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Ducks Unlimited Indiana

At a fishing lodge on the banks of the Beaverkill River in New York, publisher Joseph Palmer Knapp discussed the decline in duck numbers with Ray E. Benson, publicity director for the More Game Birds in America Foundation. Joining Knapp and Benson were John Huntington, who had opened the Game Conservation Institute in New Jersey, and Arthur Bartley, vice president of More Game Birds in America and the foundation’s field director. More Game Birds had helped improve upland bird numbers by incentivizing farmers to raise and release game birds like quail and pheasants and to provide suitable habitat for these birds. However, because wild ducks migrated and could not be domesticated, the model which More Game Birds used would not work to improve duck populations. Instead, these men decided that conserving habitat would be the key to saving ducks.

The challenge, of course, was that unlike domesticated game birds which remained in one small geographic area throughout their lives, waterfowl relied on healthy habitat along migration routes that stretched from Canada to Mexico. The Bureau of Biological Survey’s funds could not be used in Canada, which was home to millions of acres of critical nesting habitat. Any conservation program aimed at increasing waterfowl populations would require multinational efforts.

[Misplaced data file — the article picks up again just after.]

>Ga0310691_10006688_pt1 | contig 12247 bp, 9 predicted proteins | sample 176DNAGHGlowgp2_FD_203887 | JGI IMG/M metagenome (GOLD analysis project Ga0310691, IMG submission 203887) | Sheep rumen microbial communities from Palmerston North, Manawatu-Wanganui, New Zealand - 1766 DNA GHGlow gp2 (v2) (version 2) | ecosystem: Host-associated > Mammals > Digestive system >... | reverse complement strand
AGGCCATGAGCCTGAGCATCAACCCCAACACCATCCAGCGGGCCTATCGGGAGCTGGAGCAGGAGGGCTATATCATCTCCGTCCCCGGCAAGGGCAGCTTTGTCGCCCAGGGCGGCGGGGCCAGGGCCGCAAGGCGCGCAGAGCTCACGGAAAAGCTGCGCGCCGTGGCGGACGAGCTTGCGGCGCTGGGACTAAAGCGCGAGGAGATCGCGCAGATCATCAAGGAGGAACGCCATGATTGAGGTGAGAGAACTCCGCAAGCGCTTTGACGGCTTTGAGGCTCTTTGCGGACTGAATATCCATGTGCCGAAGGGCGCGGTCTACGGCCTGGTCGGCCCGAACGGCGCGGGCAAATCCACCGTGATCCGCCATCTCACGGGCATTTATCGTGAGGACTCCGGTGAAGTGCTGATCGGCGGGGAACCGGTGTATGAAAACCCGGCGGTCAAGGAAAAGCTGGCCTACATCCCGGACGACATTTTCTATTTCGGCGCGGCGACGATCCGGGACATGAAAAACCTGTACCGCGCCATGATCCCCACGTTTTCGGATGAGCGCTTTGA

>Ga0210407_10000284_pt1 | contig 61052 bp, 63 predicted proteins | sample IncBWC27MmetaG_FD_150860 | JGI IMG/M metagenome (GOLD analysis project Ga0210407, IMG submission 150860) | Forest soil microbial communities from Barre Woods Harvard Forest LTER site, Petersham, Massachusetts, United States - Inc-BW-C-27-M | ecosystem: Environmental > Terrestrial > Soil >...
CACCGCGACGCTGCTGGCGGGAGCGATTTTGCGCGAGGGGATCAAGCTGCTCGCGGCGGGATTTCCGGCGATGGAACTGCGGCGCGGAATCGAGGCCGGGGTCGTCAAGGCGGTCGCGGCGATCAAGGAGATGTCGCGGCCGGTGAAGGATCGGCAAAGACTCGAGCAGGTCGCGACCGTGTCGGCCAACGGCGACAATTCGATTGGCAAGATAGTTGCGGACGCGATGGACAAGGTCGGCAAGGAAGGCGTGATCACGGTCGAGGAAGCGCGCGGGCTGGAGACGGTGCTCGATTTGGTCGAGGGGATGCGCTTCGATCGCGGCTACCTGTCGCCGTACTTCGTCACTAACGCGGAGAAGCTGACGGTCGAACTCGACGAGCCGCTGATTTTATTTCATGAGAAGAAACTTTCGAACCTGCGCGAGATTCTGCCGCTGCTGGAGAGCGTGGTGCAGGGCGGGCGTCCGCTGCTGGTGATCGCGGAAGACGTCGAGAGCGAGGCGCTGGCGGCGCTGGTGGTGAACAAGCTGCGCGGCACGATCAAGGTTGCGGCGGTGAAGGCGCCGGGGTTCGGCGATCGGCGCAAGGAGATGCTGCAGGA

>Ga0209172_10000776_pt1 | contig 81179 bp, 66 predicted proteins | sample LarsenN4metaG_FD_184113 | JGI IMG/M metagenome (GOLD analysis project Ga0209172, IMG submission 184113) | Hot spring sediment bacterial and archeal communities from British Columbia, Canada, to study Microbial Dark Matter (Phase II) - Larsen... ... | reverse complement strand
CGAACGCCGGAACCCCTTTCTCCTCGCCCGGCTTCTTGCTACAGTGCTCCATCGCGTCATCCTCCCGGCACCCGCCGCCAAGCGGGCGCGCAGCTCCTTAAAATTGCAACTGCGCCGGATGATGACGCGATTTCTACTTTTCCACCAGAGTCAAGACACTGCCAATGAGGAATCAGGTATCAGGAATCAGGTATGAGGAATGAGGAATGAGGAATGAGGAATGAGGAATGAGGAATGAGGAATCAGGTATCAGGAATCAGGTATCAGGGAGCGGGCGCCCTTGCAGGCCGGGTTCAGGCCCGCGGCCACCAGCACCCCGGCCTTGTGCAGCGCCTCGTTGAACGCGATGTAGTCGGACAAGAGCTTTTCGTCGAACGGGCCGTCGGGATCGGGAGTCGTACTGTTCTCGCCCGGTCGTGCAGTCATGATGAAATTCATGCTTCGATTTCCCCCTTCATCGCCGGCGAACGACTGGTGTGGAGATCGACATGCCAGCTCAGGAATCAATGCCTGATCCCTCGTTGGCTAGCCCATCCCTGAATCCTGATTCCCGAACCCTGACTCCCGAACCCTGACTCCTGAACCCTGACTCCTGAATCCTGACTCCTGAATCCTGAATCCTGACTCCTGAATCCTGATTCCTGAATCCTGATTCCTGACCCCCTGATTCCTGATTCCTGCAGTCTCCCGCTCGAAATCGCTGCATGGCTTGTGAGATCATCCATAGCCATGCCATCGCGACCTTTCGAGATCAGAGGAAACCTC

The 1930s were a difficult time for Americans. The Great Depression left many families destitute, and farmers attempted to make up for their losses and low crop values by cultivating more land. To make matter worse, the Great Plains and Midwest experienced severe drought throughout the 1930s, and this lack of water coupled with increased agricultural pressure damaged fragile prairie grasses from the Llano Estacado of Texas to the boreal forests in Canada. Topsoil on the Plains that had accumulated over millennia dried and was blown as far away as New York City, where ships in Long Island Sound lay cloaked by the dust of the dying prairie thousands of miles away.

Things were no better in Canada. Vast wetlands in Alberta, Manitoba, and other provinces were drained so that the land could be cultivated. However, the soil beneath these marshes, which contained high levels of peat, proved poor for farming. Worse yet, the peat dried and easily caught fire. Draining marshes also damaged the water table on the Canadian prairie. Families who were already contending with the greatest drought in living memory suddenly found their wells dry. Ducks Unlimited Indiana

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